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Carry Me and I'll Drum It Through

1874 Truman Howe Bartlett Born: Dorset, Vermont 1835 Died: Boston, Massachusetts 1922 bronze 47 x 19 x 20 in. Smithsonian American Art Museum Gift of Peter and Paula Lunder 2002.15 Smithsonian American Art Museum
2nd Floor, East Wing


Gallery Label

The sounds of the Civil War resonate from this sculpture. A tired soldier sloshes through the mud of a debris-strewn battlefield, his coattail flapping in the relentless wind. He pushes onward with the roll of the little boy's drum and the call of his energetic voice. Well into the nineteenth century, armies recruited young boys to perform drum rolls signaling different commands. During the Civil War and in the following decades, the drummer boy was a favorite inspirational subject, appearing often in popular stories and images. By 1874, the story that Bartlett's sculpture illustrates was well known: The drummer boy was found by a passing soldier, who asked him why he had stopped. The boy bravely replied, "I am wounded. But carry me and I'll drum it through."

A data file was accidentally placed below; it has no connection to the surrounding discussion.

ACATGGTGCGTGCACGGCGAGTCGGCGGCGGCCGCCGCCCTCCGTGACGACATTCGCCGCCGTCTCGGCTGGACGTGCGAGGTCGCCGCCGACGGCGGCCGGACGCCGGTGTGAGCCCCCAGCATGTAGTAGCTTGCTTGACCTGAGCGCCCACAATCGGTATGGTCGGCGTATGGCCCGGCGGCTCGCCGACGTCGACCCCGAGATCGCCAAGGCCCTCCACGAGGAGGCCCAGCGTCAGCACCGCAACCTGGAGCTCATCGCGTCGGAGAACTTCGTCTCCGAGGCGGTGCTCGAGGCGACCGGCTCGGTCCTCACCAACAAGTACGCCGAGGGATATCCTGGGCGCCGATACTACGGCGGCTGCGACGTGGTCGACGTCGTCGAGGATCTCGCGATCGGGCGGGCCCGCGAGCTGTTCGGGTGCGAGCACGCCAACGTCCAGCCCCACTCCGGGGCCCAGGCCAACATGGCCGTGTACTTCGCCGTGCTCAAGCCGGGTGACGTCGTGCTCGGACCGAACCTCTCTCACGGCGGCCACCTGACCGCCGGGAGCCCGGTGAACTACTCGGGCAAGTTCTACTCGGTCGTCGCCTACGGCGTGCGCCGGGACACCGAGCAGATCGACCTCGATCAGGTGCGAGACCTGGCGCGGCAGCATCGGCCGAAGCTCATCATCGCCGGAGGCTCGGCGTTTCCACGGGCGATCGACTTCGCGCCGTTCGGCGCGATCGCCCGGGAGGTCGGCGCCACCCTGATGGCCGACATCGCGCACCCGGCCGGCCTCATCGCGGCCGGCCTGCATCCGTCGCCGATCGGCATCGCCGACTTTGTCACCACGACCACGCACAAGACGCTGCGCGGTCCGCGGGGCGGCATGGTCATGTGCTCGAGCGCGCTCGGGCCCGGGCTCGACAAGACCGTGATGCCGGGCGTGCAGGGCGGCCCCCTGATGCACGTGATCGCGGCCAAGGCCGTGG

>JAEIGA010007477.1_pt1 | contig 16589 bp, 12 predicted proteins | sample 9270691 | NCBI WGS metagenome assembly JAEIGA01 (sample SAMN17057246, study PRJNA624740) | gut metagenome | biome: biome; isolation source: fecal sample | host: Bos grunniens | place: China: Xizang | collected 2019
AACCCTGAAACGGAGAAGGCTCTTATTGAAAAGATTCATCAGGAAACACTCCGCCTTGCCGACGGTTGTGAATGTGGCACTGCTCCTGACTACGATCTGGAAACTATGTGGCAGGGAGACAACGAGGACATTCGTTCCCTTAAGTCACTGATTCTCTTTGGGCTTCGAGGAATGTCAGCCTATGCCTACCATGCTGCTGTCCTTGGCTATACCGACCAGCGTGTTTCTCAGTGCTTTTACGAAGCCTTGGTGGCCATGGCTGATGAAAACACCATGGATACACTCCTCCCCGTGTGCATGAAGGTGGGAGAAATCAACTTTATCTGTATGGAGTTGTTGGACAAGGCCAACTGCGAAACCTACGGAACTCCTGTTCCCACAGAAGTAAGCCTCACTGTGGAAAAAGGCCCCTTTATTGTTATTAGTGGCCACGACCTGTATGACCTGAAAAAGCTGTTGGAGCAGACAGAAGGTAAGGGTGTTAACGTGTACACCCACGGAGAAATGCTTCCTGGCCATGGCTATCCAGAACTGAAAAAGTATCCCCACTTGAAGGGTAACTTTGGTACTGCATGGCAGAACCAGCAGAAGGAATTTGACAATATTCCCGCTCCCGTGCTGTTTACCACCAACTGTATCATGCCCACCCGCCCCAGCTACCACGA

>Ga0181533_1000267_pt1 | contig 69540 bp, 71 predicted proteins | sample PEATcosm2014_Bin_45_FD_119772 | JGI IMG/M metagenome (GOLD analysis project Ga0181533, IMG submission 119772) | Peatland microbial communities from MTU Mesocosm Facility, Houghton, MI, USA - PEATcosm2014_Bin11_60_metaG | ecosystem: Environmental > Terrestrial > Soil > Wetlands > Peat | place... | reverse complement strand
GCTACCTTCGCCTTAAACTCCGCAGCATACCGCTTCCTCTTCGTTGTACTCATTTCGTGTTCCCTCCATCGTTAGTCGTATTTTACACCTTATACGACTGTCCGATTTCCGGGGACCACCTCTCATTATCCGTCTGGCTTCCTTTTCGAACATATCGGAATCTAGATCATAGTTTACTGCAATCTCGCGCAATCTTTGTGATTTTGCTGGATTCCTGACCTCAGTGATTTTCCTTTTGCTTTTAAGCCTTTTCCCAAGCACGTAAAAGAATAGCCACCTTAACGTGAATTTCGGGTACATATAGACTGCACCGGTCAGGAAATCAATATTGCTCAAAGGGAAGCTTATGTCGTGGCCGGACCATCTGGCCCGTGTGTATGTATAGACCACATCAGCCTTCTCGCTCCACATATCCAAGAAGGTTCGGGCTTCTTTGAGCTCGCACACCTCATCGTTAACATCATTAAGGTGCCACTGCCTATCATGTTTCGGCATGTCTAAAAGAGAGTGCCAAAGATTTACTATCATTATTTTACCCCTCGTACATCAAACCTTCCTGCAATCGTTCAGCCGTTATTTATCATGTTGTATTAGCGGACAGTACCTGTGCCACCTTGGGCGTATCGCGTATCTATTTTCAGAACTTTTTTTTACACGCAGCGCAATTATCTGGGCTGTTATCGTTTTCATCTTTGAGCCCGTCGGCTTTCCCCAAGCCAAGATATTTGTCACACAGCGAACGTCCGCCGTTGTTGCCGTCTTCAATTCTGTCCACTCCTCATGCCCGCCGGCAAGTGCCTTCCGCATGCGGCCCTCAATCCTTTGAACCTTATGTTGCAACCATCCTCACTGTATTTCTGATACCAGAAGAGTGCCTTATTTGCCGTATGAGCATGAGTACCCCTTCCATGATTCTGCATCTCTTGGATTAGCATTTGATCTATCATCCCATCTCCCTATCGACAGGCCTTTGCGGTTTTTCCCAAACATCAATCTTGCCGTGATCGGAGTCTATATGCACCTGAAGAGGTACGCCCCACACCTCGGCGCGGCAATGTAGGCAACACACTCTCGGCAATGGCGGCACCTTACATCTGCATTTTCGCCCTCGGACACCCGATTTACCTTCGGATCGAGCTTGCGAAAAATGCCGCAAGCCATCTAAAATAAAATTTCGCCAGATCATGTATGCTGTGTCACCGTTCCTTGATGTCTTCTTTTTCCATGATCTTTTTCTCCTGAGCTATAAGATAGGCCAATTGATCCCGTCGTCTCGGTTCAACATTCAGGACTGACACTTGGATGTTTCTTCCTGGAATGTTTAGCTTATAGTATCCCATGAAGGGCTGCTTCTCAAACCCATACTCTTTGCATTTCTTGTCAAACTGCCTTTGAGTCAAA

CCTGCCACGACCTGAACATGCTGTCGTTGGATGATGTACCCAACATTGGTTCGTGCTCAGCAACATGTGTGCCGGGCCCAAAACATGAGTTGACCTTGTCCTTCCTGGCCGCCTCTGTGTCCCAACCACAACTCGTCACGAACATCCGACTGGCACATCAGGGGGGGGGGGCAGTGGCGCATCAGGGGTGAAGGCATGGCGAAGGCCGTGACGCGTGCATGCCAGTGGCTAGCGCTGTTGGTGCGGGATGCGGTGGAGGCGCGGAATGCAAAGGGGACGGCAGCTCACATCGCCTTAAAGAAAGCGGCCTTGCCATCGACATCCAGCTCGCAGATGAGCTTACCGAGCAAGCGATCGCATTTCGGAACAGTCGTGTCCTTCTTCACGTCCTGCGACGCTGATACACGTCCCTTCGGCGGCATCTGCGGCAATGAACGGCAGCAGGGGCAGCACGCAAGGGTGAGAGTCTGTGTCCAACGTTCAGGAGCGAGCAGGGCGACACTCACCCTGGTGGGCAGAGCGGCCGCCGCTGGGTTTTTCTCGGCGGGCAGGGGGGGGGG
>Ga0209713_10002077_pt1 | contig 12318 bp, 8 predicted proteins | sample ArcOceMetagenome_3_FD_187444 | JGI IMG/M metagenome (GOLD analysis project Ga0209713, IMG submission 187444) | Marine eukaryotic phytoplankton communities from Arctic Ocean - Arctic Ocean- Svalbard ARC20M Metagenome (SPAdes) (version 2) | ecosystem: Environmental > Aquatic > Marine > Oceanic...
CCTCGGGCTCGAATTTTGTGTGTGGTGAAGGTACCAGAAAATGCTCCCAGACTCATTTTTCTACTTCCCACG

Exhibition Label, Smithsonian American Art Museum, 2006

Keywords

Figure group - male

Occupation - military - drummer

sculpture

About Truman Howe Bartlett

Born: Dorset, Vermont 1835 Died: Boston, Massachusetts 1922